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Letter to the editor about the Decorah meteor strike

Posted: Thu, 07 Mar 2013 19:08:41 CST 8:45 AM
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Richard Sand, a former Winneshiek County resident now living in Whittier, California, has e-mailed this letter to the editor about the meteor that hit Decorah:

Darn! I wanted to contribute to the discovery that a meteor hit the site of modern-day Decorah a very long time ago.  I had a pretty good idea that this was the case.
 
I was visiting in Decorah several years ago. I had previously watched a History Channel documentary on meteor craters in the western world. Among the stories in the documentary is of a valley in Germany 50 miles wide that geologists determined was formed by a meteor strike. While visiting the valley, the geologists found a medieval church built entirely of "shocked quartz".  "Shocked quartz" is the signature mineral created by a meteor strike.
 
That program took me back to my childhood days walking home from Ossian Public School on the limestone gravel road now known as the Sand Road (in honor of my father, Nanfred Sand). While walking the road I saw many small examples of what I now believe was "shocked quartz" tiny slivers of rock that sparkled like diamonds in the sunlight 30 or 40 feet ahead. They'd only sparkle for a moment, but with careful focus I could often find these little scraps of rock, about the size of a BB but rectangular in shape and with tiny fracture lines. It was mostly likely shocked quartz that had been driven into the limestone bluffs by the enormous impact of the meteor, quarried 450 million years later to build our local roads.

I knew about those quarries and the role they played in local road construction since my father was a Winneshiek County Supervisor. He used to take me along in the summer as he visited the limestone quarries that provided the raw materials for the county's secondary roads. I loved to watch the dynamite explosions in the quarry faces. These limestone hills could well be enormous hills of limestone thrown out by the meteor impact. Perhaps further research will show how far the limestone rubble could have been thrown. If my assumptions about shocked quartz on an Ossian road are correct, then sampling of various limestone cored hills could determine the radius of thrown debris. Some budding young geologist could do his dissertation on just that.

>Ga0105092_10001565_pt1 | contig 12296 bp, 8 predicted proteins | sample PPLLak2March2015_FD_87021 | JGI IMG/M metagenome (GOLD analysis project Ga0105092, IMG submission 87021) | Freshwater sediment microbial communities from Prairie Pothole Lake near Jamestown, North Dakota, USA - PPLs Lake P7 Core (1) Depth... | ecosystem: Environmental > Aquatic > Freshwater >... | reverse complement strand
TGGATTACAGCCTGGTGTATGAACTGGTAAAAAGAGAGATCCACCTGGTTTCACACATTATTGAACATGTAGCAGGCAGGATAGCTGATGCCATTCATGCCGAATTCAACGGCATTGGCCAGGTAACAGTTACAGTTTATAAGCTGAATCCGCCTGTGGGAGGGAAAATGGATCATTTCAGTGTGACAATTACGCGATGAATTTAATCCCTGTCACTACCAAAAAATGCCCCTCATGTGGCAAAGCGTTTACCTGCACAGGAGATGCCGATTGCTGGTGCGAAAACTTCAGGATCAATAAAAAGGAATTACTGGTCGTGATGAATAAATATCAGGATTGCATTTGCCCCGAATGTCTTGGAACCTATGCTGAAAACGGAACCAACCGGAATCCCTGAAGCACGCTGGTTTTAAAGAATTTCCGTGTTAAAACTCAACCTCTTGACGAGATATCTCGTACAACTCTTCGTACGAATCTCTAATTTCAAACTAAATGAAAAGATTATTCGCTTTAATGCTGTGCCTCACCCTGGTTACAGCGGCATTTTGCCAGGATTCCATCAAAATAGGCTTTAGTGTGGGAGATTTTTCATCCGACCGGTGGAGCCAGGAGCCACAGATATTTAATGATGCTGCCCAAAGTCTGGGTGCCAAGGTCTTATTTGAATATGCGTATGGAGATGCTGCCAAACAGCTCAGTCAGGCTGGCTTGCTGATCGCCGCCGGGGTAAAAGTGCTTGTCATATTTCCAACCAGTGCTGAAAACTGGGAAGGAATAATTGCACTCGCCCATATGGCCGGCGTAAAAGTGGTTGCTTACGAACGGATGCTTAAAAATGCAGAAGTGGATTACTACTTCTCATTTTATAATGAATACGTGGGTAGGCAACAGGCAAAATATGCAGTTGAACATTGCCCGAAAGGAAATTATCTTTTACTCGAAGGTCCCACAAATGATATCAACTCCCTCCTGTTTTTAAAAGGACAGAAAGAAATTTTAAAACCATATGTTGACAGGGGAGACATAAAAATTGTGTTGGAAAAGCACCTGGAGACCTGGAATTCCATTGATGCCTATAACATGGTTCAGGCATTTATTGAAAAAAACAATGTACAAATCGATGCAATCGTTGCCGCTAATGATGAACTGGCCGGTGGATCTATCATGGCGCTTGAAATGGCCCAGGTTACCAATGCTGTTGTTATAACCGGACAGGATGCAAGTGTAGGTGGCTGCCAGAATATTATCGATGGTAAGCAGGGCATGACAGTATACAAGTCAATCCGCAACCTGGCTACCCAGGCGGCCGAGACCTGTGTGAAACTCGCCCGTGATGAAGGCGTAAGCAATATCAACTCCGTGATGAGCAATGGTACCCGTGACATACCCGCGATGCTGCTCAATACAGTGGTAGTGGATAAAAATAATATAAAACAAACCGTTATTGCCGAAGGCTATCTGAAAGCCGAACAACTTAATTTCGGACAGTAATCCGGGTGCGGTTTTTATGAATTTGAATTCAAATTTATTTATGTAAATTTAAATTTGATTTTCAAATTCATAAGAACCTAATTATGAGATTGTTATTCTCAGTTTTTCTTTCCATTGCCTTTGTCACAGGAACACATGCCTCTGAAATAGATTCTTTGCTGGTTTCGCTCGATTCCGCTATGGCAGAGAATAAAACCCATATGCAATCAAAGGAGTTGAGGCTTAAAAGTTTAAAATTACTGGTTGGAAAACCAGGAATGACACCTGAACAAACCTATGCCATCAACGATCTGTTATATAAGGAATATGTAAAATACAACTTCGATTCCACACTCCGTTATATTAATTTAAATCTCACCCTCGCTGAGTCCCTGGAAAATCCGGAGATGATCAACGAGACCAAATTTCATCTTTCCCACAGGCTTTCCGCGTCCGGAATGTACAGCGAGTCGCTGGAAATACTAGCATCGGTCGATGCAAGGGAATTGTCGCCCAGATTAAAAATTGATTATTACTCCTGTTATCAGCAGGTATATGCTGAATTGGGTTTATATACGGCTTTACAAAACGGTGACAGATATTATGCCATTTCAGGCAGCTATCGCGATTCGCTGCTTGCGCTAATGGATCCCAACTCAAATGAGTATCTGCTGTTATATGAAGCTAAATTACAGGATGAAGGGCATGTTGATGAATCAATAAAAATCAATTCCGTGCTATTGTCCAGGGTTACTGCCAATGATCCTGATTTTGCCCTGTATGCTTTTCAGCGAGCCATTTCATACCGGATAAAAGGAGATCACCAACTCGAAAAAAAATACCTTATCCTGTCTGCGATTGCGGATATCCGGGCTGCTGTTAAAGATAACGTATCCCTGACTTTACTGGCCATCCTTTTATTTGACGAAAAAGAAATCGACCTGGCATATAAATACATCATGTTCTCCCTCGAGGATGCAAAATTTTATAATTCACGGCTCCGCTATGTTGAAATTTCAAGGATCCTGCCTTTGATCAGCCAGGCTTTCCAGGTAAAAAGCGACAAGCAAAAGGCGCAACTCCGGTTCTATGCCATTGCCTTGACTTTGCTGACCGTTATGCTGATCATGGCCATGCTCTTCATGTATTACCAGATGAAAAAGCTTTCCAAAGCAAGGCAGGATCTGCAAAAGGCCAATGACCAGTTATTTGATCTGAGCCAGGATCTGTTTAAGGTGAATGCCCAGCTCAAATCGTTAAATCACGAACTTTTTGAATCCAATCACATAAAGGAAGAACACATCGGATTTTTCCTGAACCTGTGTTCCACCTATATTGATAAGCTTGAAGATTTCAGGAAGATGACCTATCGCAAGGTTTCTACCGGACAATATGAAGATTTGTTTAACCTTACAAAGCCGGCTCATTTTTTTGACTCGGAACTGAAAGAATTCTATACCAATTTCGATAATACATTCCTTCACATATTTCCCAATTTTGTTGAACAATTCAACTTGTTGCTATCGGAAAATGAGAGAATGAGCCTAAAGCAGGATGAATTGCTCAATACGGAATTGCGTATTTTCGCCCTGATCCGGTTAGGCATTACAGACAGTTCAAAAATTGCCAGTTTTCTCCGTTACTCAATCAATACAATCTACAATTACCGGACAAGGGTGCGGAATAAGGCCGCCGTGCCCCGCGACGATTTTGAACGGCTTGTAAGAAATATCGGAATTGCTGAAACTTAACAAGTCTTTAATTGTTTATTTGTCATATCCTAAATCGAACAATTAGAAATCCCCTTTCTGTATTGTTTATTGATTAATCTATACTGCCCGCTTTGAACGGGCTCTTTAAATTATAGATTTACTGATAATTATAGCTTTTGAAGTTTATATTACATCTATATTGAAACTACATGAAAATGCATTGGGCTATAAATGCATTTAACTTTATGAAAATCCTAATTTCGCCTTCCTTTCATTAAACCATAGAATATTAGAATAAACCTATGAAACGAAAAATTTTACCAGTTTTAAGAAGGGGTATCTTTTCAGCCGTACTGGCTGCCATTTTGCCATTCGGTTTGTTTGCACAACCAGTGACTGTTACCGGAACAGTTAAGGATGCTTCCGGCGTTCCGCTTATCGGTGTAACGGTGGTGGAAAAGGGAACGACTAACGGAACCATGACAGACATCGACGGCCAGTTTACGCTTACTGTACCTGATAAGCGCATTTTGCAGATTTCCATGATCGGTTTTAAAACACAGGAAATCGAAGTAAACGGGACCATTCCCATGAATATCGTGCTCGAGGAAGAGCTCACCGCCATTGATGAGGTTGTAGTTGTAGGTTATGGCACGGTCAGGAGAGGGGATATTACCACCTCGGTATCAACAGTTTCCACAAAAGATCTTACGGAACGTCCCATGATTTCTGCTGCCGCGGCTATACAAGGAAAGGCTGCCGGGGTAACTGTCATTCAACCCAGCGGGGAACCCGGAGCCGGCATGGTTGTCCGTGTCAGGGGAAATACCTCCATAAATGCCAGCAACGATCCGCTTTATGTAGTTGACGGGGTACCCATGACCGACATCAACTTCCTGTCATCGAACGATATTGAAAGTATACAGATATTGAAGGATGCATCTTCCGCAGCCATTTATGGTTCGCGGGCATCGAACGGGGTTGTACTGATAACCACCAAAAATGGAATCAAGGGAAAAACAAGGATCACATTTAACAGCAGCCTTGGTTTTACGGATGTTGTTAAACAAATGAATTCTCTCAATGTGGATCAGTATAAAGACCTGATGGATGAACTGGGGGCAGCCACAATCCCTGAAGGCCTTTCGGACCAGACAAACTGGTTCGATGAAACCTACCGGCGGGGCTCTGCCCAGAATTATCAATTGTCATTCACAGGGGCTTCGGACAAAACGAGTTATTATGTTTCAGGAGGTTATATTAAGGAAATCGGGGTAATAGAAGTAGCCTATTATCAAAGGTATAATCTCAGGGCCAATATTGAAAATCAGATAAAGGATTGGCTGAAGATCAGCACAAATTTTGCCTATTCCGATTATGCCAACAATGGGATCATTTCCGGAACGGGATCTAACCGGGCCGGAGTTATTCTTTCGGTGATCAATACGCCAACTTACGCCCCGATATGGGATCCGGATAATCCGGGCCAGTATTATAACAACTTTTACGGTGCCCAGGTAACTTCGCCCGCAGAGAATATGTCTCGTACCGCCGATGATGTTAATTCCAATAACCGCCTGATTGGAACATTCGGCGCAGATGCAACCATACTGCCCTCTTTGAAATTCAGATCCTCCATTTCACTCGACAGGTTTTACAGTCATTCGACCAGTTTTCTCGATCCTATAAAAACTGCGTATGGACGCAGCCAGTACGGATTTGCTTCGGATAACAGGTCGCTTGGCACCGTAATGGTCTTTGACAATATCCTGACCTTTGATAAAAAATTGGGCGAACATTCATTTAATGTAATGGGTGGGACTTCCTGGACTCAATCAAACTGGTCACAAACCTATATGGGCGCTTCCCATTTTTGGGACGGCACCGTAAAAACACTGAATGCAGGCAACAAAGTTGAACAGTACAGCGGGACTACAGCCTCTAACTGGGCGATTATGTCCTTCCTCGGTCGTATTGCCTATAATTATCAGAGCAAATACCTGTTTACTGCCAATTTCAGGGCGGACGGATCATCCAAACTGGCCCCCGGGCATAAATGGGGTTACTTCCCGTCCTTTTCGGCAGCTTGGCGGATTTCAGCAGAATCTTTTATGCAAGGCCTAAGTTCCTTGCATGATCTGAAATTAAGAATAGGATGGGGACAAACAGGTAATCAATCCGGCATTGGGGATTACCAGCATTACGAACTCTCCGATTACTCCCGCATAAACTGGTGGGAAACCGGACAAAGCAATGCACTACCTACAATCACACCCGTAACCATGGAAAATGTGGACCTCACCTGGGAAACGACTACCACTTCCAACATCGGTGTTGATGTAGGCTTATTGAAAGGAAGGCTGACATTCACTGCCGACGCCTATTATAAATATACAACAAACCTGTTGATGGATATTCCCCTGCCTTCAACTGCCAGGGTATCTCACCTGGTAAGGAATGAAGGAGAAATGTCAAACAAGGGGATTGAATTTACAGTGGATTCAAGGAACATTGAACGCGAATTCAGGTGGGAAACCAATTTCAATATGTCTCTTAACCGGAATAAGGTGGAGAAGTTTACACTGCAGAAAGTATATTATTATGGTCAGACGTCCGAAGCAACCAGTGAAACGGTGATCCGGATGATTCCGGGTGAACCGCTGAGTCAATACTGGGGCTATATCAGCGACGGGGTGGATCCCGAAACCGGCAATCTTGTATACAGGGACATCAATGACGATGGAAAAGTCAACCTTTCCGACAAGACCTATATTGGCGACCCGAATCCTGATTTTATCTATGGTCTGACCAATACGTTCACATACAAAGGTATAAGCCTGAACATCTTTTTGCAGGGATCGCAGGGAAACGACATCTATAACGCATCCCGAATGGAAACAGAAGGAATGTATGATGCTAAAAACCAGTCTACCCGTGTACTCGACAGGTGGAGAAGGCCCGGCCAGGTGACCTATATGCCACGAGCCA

Years later, while attending Luther in 1953, I watched in equal fascination as work progressed on "The Cut," clearly visible from campus. It was the biggest local road construction effort I'd ever seen, and a copy of Mary Ann Gloe's painting of "The Cut" hangs in my home -- a daily reminder of this huge construction project.
 
I live in California now, but over the years I've paid many visits back to Decorah, mainly to visit my brother, the late Robert Sand, his wife Verna, sons Dan and Dr. Kevin Sand and my sister Helen Sand Schaffer. On my last few visits, I've looked at the Decorah Valley in a whole new light. The famous limestone bluffs, especially Pulpit Rock, now look like the remains of the biggest explosion ever seen -- God's own quarrying job.
 
Viewing "The Cut" nearly six decades later, I've wondered why it came to be built, and how this valley came to be. The county must have spent a huge sum of money to make that massive slice in the hillside.  Was this the least expensive route into Decorah? If so, there must be a rim almost all around the valley -- the classic sign of a meteor crater.
 
To find out, on one of my recent visits to Decorah I called the airport to see if I could arrange a sightseeing flight over the valley. I planned to take some pictures to establish the extent of the rim, and then give them to a local reporter to see what he could find out. Unfortunately, it was too windy to fly that day, and since I'd be leaving soon, I figured I'd just wait till next time. After all, the valley's origins had been a secret for 450 million years, so I thought my next visit would be soon enough. Little did I know.
 
However, I did tell my sisters, Janet Pinch and Marjorie Golden who were visiting our sister Helen Sand Schaffer of my theory about the origins of the valley. I only mention this lest you think this is the fevered dream of a "fame-seeker." Oh well, a nickel late and a dime short.

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